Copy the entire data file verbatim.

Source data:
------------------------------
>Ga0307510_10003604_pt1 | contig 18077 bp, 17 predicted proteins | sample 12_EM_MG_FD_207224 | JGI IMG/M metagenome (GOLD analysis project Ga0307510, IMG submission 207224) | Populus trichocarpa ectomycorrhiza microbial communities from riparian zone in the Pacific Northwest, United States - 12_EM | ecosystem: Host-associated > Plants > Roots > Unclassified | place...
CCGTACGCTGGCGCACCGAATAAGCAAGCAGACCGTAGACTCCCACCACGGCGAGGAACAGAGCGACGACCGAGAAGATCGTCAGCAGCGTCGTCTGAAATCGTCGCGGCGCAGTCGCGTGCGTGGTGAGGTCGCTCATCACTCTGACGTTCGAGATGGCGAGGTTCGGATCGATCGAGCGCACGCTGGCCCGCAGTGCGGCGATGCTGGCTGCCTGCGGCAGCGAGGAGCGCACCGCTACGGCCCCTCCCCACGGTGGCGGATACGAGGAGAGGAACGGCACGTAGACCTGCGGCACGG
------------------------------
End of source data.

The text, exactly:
>Ga0307510_10003604_pt1 | contig 18077 bp, 17 predicted proteins | sample 12_EM_MG_FD_207224 | JGI IMG/M metagenome (GOLD analysis project Ga0307510, IMG submission 207224) | Populus trichocarpa ectomycorrhiza microbial communities from riparian zone in the Pacific Northwest, United States - 12_EM | ecosystem: Host-associated > Plants > Roots > Unclassified | place...
CCGTACGCTGGCGCACCGAATAAGCAAGCAGACCGTAGACTCCCACCACGGCGAGGAACAGAGCGACGACCGAGAAGATCGTCAGCAGCGTCGTCTGAAATCGTCGCGGCGCAGTCGCGTGCGTGGTGAGGTCGCTCATCACTCTGACGTTCGAGATGGCGAGGTTCGGATCGATCGAGCGCACGCTGGCCCGCAGTGCGGCGATGCTGGCTGCCTGCGGCAGCGAGGAGCGCACCGCTACGGCCCCTCCCCACGGTGGCGGATACGAGGAGAGGAACGGCACGTAGACCTGCGGCACGG